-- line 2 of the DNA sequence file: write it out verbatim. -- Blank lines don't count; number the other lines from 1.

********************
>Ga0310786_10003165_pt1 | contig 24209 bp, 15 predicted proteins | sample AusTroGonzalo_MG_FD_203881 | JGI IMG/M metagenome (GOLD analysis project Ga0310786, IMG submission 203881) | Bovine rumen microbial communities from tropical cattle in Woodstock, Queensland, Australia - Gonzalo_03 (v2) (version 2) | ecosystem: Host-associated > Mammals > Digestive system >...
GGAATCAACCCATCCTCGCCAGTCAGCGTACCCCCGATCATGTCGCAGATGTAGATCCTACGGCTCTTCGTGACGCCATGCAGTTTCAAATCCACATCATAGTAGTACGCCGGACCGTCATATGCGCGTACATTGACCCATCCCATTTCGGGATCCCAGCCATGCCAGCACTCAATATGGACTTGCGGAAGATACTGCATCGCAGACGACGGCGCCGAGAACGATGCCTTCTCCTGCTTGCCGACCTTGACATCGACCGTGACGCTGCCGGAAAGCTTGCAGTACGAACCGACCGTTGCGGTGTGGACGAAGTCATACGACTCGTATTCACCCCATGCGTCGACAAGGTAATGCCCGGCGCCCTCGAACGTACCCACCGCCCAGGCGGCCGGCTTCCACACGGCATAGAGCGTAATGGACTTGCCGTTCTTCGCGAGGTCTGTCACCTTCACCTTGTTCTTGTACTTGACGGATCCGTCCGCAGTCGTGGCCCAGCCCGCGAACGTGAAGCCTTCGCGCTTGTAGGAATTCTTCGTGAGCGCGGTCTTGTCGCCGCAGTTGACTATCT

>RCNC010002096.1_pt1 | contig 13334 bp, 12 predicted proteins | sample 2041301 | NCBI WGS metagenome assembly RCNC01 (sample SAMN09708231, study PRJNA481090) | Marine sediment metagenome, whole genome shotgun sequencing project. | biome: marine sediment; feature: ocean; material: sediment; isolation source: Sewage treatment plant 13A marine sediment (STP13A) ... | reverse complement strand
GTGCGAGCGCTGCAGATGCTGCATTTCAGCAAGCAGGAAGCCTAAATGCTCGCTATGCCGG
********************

GGAATCAACCCATCCTCGCCAGTCAGCGTACCCCCGATCATGTCGCAGATGTAGATCCTACGGCTCTTCGTGACGCCATGCAGTTTCAAATCCACATCATAGTAGTACGCCGGACCGTCATATGCGCGTACATTGACCCATCCCATTTCGGGATCCCAGCCATGCCAGCACTCAATATGGACTTGCGGAAGATACTGCATCGCAGACGACGGCGCCGAGAACGATGCCTTCTCCTGCTTGCCGACCTTGACATCGACCGTGACGCTGCCGGAAAGCTTGCAGTACGAACCGACCGTTGCGGTGTGGACGAAGTCATACGACTCGTATTCACCCCATGCGTCGACAAGGTAATGCCCGGCGCCCTCGAACGTACCCACCGCCCAGGCGGCCGGCTTCCACACGGCATAGAGCGTAATGGACTTGCCGTTCTTCGCGAGGTCTGTCACCTTCACCTTGTTCTTGTACTTGACGGATCCGTCCGCAGTCGTGGCCCAGCCCGCGAACGTGAAGCCTTCGCGCTTGTAGGAATTCTTCGTGAGCGCGGTCTTGTCGCCGCAGTTGACTATCT